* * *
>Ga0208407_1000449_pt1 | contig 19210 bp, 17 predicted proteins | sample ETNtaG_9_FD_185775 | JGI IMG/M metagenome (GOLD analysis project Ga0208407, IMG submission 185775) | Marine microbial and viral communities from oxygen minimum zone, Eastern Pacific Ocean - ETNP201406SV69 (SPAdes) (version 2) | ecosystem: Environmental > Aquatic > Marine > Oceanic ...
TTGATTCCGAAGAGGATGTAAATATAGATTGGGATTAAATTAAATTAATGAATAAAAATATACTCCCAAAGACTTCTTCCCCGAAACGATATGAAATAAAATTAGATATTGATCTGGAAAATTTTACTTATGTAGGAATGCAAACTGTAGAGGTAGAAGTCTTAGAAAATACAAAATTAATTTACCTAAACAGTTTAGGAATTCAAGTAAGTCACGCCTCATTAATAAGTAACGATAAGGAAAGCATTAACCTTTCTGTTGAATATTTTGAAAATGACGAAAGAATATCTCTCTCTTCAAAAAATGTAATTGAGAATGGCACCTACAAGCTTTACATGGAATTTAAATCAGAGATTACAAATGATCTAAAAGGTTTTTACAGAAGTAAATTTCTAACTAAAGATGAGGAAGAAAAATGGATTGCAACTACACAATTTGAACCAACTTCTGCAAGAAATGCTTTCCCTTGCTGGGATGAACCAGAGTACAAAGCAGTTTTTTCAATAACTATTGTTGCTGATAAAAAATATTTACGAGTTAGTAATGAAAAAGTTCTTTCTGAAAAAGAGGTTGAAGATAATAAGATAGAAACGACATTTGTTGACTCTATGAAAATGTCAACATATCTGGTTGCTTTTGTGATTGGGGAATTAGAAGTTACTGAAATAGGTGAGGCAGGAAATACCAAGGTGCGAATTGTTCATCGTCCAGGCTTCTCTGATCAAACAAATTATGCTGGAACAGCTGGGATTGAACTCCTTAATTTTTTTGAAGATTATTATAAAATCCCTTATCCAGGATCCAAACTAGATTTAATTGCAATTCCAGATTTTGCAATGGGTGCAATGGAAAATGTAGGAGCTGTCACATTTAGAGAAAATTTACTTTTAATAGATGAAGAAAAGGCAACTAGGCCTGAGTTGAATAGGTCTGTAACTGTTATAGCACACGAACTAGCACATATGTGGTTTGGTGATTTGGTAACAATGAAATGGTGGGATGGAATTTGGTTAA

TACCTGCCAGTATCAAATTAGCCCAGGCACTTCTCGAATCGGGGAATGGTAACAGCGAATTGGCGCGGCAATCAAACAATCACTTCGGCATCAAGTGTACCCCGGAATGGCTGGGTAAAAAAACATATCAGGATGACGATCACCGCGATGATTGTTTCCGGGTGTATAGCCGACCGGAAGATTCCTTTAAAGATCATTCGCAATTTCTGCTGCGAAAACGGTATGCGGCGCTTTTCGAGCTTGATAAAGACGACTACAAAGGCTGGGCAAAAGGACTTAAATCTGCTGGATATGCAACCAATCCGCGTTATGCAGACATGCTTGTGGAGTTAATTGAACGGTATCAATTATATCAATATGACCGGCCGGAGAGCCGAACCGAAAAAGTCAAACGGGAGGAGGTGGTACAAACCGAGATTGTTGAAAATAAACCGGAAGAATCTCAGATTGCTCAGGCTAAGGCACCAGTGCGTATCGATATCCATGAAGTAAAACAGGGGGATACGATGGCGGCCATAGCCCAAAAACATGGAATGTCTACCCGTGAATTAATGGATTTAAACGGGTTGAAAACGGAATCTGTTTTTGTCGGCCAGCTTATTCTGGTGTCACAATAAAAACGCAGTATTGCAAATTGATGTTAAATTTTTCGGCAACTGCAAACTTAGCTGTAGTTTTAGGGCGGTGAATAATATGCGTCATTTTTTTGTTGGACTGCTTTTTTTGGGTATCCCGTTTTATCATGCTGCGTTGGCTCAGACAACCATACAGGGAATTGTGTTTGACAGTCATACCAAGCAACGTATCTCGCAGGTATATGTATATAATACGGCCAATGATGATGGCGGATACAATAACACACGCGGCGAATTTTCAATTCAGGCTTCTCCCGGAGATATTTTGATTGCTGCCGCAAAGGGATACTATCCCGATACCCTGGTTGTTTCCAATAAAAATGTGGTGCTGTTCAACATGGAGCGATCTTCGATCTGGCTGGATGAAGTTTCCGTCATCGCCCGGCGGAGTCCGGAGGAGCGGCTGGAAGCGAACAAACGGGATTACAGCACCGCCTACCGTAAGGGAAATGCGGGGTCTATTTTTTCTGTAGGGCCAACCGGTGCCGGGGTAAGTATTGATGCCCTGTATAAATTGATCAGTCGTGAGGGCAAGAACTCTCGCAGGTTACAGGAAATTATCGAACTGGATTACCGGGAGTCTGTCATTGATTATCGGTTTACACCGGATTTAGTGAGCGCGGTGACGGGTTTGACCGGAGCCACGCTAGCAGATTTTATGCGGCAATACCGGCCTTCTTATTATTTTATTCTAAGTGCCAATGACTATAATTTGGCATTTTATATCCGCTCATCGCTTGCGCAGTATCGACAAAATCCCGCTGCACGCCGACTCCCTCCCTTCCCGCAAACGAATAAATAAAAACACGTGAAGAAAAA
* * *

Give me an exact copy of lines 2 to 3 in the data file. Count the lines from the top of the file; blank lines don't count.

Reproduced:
TTGATTCCGAAGAGGATGTAAATATAGATTGGGATTAAATTAAATTAATGAATAAAAATATACTCCCAAAGACTTCTTCCCCGAAACGATATGAAATAAAATTAGATATTGATCTGGAAAATTTTACTTATGTAGGAATGCAAACTGTAGAGGTAGAAGTCTTAGAAAATACAAAATTAATTTACCTAAACAGTTTAGGAATTCAAGTAAGTCACGCCTCATTAATAAGTAACGATAAGGAAAGCATTAACCTTTCTGTTGAATATTTTGAAAATGACGAAAGAATATCTCTCTCTTCAAAAAATGTAATTGAGAATGGCACCTACAAGCTTTACATGGAATTTAAATCAGAGATTACAAATGATCTAAAAGGTTTTTACAGAAGTAAATTTCTAACTAAAGATGAGGAAGAAAAATGGATTGCAACTACACAATTTGAACCAACTTCTGCAAGAAATGCTTTCCCTTGCTGGGATGAACCAGAGTACAAAGCAGTTTTTTCAATAACTATTGTTGCTGATAAAAAATATTTACGAGTTAGTAATGAAAAAGTTCTTTCTGAAAAAGAGGTTGAAGATAATAAGATAGAAACGACATTTGTTGACTCTATGAAAATGTCAACATATCTGGTTGCTTTTGTGATTGGGGAATTAGAAGTTACTGAAATAGGTGAGGCAGGAAATACCAAGGTGCGAATTGTTCATCGTCCAGGCTTCTCTGATCAAACAAATTATGCTGGAACAGCTGGGATTGAACTCCTTAATTTTTTTGAAGATTATTATAAAATCCCTTATCCAGGATCCAAACTAGATTTAATTGCAATTCCAGATTTTGCAATGGGTGCAATGGAAAATGTAGGAGCTGTCACATTTAGAGAAAATTTACTTTTAATAGATGAAGAAAAGGCAACTAGGCCTGAGTTGAATAGGTCTGTAACTGTTATAGCACACGAACTAGCACATATGTGGTTTGGTGATTTGGTAACAATGAAATGGTGGGATGGAATTTGGTTAA

TACCTGCCAGTATCAAATTAGCCCAGGCACTTCTCGAATCGGGGAATGGTAACAGCGAATTGGCGCGGCAATCAAACAATCACTTCGGCATCAAGTGTACCCCGGAATGGCTGGGTAAAAAAACATATCAGGATGACGATCACCGCGATGATTGTTTCCGGGTGTATAGCCGACCGGAAGATTCCTTTAAAGATCATTCGCAATTTCTGCTGCGAAAACGGTATGCGGCGCTTTTCGAGCTTGATAAAGACGACTACAAAGGCTGGGCAAAAGGACTTAAATCTGCTGGATATGCAACCAATCCGCGTTATGCAGACATGCTTGTGGAGTTAATTGAACGGTATCAATTATATCAATATGACCGGCCGGAGAGCCGAACCGAAAAAGTCAAACGGGAGGAGGTGGTACAAACCGAGATTGTTGAAAATAAACCGGAAGAATCTCAGATTGCTCAGGCTAAGGCACCAGTGCGTATCGATATCCATGAAGTAAAACAGGGGGATACGATGGCGGCCATAGCCCAAAAACATGGAATGTCTACCCGTGAATTAATGGATTTAAACGGGTTGAAAACGGAATCTGTTTTTGTCGGCCAGCTTATTCTGGTGTCACAATAAAAACGCAGTATTGCAAATTGATGTTAAATTTTTCGGCAACTGCAAACTTAGCTGTAGTTTTAGGGCGGTGAATAATATGCGTCATTTTTTTGTTGGACTGCTTTTTTTGGGTATCCCGTTTTATCATGCTGCGTTGGCTCAGACAACCATACAGGGAATTGTGTTTGACAGTCATACCAAGCAACGTATCTCGCAGGTATATGTATATAATACGGCCAATGATGATGGCGGATACAATAACACACGCGGCGAATTTTCAATTCAGGCTTCTCCCGGAGATATTTTGATTGCTGCCGCAAAGGGATACTATCCCGATACCCTGGTTGTTTCCAATAAAAATGTGGTGCTGTTCAACATGGAGCGATCTTCGATCTGGCTGGATGAAGTTTCCGTCATCGCCCGGCGGAGTCCGGAGGAGCGGCTGGAAGCGAACAAACGGGATTACAGCACCGCCTACCGTAAGGGAAATGCGGGGTCTATTTTTTCTGTAGGGCCAACCGGTGCCGGGGTAAGTATTGATGCCCTGTATAAATTGATCAGTCGTGAGGGCAAGAACTCTCGCAGGTTACAGGAAATTATCGAACTGGATTACCGGGAGTCTGTCATTGATTATCGGTTTACACCGGATTTAGTGAGCGCGGTGACGGGTTTGACCGGAGCCACGCTAGCAGATTTTATGCGGCAATACCGGCCTTCTTATTATTTTATTCTAAGTGCCAATGACTATAATTTGGCATTTTATATCCGCTCATCGCTTGCGCAGTATCGACAAAATCCCGCTGCACGCCGACTCCCTCCCTTCCCGCAAACGAATAAATAAAAACACGTGAAGAAAAA